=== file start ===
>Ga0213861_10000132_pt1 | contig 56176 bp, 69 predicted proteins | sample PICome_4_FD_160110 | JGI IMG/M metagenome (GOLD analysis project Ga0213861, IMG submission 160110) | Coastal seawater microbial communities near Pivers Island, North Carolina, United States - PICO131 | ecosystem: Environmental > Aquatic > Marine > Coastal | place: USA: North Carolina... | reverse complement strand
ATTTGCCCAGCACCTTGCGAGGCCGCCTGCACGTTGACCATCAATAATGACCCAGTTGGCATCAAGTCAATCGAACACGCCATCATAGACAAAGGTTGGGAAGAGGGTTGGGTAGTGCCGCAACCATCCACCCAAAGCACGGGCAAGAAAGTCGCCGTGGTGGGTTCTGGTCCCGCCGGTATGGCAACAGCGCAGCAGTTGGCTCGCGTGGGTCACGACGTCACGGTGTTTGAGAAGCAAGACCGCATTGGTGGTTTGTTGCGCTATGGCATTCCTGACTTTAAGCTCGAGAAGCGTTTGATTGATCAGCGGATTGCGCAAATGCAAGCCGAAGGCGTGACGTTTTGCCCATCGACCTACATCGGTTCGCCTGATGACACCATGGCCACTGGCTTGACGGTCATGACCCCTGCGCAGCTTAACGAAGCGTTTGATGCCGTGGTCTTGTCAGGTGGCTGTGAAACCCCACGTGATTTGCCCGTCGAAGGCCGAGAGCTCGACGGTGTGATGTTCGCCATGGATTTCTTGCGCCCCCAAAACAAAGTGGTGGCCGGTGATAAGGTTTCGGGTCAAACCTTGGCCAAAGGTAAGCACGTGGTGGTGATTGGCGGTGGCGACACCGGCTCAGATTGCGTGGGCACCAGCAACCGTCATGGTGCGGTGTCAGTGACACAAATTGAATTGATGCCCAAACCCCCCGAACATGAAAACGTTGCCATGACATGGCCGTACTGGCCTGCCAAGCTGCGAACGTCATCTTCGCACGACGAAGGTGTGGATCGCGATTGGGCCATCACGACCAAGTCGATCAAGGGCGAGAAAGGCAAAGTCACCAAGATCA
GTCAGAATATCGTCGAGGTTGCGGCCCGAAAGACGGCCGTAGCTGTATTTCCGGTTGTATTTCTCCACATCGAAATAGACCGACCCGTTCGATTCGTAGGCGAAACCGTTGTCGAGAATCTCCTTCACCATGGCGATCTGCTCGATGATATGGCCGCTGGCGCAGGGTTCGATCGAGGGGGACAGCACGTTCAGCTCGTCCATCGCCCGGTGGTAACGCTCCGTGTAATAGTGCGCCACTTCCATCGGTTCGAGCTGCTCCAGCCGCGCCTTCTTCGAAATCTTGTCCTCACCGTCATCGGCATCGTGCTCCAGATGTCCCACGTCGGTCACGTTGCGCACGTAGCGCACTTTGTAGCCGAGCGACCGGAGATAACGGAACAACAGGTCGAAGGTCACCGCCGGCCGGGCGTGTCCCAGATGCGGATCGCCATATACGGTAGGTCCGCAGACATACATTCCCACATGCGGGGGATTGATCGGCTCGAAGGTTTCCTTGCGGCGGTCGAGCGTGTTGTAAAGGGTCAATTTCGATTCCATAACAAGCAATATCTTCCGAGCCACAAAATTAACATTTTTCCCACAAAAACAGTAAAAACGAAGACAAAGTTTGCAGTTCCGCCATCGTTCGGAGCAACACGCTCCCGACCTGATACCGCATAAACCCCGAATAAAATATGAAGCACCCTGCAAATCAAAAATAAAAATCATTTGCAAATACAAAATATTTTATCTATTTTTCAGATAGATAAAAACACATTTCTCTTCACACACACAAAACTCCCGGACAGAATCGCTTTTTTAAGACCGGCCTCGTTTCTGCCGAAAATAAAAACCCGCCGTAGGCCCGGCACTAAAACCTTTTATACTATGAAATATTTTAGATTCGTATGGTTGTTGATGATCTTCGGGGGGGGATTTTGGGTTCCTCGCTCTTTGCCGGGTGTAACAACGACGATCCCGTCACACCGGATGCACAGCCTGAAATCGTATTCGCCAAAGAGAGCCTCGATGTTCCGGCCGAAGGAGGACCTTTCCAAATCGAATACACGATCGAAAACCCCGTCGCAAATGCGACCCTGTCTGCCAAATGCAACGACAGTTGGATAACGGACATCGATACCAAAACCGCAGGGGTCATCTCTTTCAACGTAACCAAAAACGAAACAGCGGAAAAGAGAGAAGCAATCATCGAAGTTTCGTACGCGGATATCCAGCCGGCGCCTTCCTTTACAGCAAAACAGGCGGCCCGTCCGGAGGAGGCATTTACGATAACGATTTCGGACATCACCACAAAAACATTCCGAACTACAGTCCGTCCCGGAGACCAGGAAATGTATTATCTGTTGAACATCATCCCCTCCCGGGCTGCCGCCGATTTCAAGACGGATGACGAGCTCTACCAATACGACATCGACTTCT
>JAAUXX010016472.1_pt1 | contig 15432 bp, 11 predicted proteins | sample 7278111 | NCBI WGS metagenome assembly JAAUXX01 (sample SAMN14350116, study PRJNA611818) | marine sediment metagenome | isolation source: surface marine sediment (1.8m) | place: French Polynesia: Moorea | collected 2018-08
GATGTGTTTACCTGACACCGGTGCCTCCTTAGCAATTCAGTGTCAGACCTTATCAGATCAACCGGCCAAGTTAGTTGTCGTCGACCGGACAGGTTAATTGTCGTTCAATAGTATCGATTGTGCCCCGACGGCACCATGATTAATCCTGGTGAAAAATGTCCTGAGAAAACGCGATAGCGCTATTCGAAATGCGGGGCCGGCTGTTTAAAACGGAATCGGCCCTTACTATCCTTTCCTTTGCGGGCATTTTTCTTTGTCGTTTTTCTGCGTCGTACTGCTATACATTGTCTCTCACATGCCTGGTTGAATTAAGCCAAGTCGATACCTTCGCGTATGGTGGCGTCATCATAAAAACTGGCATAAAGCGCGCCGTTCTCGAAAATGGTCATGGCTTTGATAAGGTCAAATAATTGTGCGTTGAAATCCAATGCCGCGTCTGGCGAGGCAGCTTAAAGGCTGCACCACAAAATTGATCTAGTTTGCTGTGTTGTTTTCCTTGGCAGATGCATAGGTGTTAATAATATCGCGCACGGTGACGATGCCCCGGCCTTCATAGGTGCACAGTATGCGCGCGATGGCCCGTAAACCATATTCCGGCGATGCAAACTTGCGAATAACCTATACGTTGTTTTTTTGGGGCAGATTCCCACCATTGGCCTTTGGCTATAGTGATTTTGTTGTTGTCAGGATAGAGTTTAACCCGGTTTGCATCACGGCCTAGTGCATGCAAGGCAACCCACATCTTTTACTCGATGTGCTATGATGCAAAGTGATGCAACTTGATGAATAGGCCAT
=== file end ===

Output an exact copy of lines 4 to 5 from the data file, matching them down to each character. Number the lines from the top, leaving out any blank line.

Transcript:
>JAAUXX010016472.1_pt1 | contig 15432 bp, 11 predicted proteins | sample 7278111 | NCBI WGS metagenome assembly JAAUXX01 (sample SAMN14350116, study PRJNA611818) | marine sediment metagenome | isolation source: surface marine sediment (1.8m) | place: French Polynesia: Moorea | collected 2018-08
GATGTGTTTACCTGACACCGGTGCCTCCTTAGCAATTCAGTGTCAGACCTTATCAGATCAACCGGCCAAGTTAGTTGTCGTCGACCGGACAGGTTAATTGTCGTTCAATAGTATCGATTGTGCCCCGACGGCACCATGATTAATCCTGGTGAAAAATGTCCTGAGAAAACGCGATAGCGCTATTCGAAATGCGGGGCCGGCTGTTTAAAACGGAATCGGCCCTTACTATCCTTTCCTTTGCGGGCATTTTTCTTTGTCGTTTTTCTGCGTCGTACTGCTATACATTGTCTCTCACATGCCTGGTTGAATTAAGCCAAGTCGATACCTTCGCGTATGGTGGCGTCATCATAAAAACTGGCATAAAGCGCGCCGTTCTCGAAAATGGTCATGGCTTTGATAAGGTCAAATAATTGTGCGTTGAAATCCAATGCCGCGTCTGGCGAGGCAGCTTAAAGGCTGCACCACAAAATTGATCTAGTTTGCTGTGTTGTTTTCCTTGGCAGATGCATAGGTGTTAATAATATCGCGCACGGTGACGATGCCCCGGCCTTCATAGGTGCACAGTATGCGCGCGATGGCCCGTAAACCATATTCCGGCGATGCAAACTTGCGAATAACCTATACGTTGTTTTTTTGGGGCAGATTCCCACCATTGGCCTTTGGCTATAGTGATTTTGTTGTTGTCAGGATAGAGTTTAACCCGGTTTGCATCACGGCCTAGTGCATGCAAGGCAACCCACATCTTTTACTCGATGTGCTATGATGCAAAGTGATGCAACTTGATGAATAGGCCAT